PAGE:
Tanfield Railway

Sun. 19th May, 2002

The Tanfield Railway is the world's oldest rail line still operating. The Sunniside to Causey section was built as a coal waggonway in 1725, although the motive power in those days was horses and gravity.

Today the trains were given a World War II feel by the military encampment by the entrance, and the presence of soldiers and Home Guard "Dad's Army" defence volunteers. East Tanfield, at the southern end of the line, was in the Russian sector, so everyone was on the lookout for spies!

Vera Lynn and Glenn Miller oozed from the radio in the waiting room, and the staff were in period costume. Every ticket holder was issued with a war time Identification card.

Home on the down line
Those Yanks get the best gals!

In the café the soldiers took time off for lunch. Here, a United States private demonstrates why they were, "Over sexed, over paid and over here!" He had the pick of the local lasses on his arm, and I'll bet she wasn't short of nylons and chewing gum.

The criss-cross tape on the windows was a measure against flying glass during bomb blasts, and the entrance was arched by sandbags for the same reason.

All this nostalgic make-believe was a first for Tanfield that is more used to hosting Teddy Bears' picnics and Santa specials.

Trains run every Sunday and Bank Holiday Monday throughout the year and a £4 adult or £2 child or OAP ticket lasts all day for as many trips as you like. See more

Now, let's get on with the look at the trains.

Firstly, be under no illusions, most visitors come here for steam. Those pranksters at the railway know this so the platform is regularly shrouded in an impenetrable fog of vapour and smoke.

I am old enough to remember steam as the main motive power on the railways, and recall how smelly, dirty and downright dangerous it all was. How I remember those stinging "smuts" (small fragments of coal and ash) in the eyes.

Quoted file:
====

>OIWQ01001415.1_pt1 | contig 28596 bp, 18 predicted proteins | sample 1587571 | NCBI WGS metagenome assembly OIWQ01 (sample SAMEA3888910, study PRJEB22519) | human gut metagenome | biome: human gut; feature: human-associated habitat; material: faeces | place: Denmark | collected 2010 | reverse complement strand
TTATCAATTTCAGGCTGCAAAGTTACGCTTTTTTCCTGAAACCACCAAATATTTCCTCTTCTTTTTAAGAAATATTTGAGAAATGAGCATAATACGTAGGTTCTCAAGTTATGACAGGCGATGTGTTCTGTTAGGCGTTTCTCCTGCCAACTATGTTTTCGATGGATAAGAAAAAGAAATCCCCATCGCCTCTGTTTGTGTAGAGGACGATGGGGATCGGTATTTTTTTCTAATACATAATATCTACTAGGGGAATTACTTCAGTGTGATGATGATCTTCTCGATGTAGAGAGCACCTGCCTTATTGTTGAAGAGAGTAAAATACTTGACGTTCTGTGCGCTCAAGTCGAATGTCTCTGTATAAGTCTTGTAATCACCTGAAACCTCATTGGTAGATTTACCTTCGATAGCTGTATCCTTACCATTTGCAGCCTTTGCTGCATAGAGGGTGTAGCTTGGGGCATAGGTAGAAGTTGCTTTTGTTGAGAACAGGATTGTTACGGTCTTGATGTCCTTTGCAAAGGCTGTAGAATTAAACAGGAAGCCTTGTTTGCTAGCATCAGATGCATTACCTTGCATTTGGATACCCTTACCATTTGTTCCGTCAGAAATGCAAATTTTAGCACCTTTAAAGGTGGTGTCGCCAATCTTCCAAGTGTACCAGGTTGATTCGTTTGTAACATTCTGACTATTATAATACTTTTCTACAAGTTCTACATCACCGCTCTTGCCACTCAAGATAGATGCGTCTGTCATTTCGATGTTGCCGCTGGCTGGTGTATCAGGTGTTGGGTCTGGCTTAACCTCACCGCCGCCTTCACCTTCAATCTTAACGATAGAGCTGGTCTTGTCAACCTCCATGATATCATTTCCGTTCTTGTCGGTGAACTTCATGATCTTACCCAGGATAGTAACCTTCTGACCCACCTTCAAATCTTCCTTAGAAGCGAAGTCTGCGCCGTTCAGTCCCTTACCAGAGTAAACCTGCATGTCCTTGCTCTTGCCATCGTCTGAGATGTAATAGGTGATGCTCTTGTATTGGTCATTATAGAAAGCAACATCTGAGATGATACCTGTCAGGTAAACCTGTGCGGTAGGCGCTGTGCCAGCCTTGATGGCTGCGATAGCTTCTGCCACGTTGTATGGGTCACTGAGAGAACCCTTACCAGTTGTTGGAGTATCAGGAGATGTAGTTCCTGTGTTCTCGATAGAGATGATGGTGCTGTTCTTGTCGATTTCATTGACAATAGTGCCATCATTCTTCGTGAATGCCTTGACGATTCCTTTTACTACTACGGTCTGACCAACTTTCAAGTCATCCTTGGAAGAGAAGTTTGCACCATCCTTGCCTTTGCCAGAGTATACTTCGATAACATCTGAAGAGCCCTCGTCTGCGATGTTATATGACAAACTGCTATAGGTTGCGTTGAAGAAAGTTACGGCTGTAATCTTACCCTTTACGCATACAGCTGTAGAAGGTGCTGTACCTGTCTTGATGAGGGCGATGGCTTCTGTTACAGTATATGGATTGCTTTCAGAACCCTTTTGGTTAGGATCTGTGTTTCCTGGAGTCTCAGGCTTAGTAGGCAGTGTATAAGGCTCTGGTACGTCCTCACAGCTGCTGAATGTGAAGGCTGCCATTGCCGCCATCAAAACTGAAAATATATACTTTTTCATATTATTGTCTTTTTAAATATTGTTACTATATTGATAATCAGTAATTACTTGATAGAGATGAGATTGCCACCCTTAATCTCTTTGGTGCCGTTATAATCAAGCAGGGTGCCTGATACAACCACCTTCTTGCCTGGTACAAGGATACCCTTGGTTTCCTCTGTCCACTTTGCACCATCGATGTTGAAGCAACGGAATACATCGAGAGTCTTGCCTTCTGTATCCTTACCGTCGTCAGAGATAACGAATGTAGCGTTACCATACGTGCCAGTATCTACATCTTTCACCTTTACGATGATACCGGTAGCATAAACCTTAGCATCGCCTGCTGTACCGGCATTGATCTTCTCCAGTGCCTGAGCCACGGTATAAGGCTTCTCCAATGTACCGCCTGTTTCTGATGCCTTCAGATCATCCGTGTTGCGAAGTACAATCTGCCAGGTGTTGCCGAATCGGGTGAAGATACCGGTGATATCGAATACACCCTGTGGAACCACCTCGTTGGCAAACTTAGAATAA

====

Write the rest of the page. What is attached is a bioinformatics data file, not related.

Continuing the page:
The days started early for train drivers and firemen. That fire had to burn fiercely for over an hour before the engine could move an inch. So old fashioned, so quaint, so polluting.

Steam railway lives up to its name
You can see Turner's inspiration

On the platform, between belches, the swirling mist clears a little to reveal a Home Guard leader. This is Captain Blimp, who, if he keeps up the good work, is almost certain to make Colonel!

When the train does eventually hiss and chuff into motion it lets out a most fearsome snort and from the midst of the cloud of eye smarting, lung busting vapour and carbon the iron horse clanks and squeaks into life, dragging the luckless carriages into the miasma.

This little railway does not try to be anything than what it is, a collection of ex industrial locos and a curious mixture of carriages that would have seemed quaint during World War I. It is principally a single track of 4½ Km with passing places. This view is of Andrew's House Station, the nerve centre of the line.

This line used to serve the coal mines at Tanfield and Marley Hill and transport the produce down the steep bank at Lobley Hill to Dunston coal staithes. It was finally closed in 1964 after 300 years of coal traffic; it never was a regular passenger line.

The line was rebuilt and brought back into service during the early 1970s and its dedicated band of volunteers built the permanent way, signalling, engineering and rebuilt the locos and rolling stock with loving care.

The volunteers are an eclectic mix of engineers, historians and enthusiasts. The latest major project is to connect the site to mains electricity, at a cost of £12,000, to replace the ailing diesel generators

The south exit from Andrew's House
Coal here, and the remains of the National Coal Board

The little station at Marley Hill, adjacent to Andrew's House is the main marshalling yard and the site of the present and new engine sheds.

A variety of old rolling stock and rotting railway junk is stored here. It has no physical link with the main line, so everything has to be lugged by road, although I suspect that some of the heavier cranes have been stranded here since before the severing of connections in the mid 1960s.

Eastern exit to Marley Hill
Wrapped truck and replacement boiler

I enjoyed my visit to this little curiosity. The World War II theme was a nice touch to a railway not trying to recreate a particular epoch, but rather preserve some local engineering products. I saw plenty of makers plated from W.G. Armstrong, Hawthorn Lesley and other local manufacturers.

There is access to the Causey Arch, the 1725 single span arch built for the original waggonway. See more

The railway site is cleverly hidden away so that to enter is to step into a cosy microcosm of old fangled nostalgia. No theatrical theme park here, just a giant train set pandering to the little boy in all of us.

As I drove back to Newcastle over the new Redheugh Bridge I was pleased to be back in the real world again, but valued my hours in the collective phantasy.

Ther workshop office
Cecil Cochrane loco
Loco No.2
Little Strathspey chuffs past

Click here to see high quality album copies of these and other photographs from the same shoot

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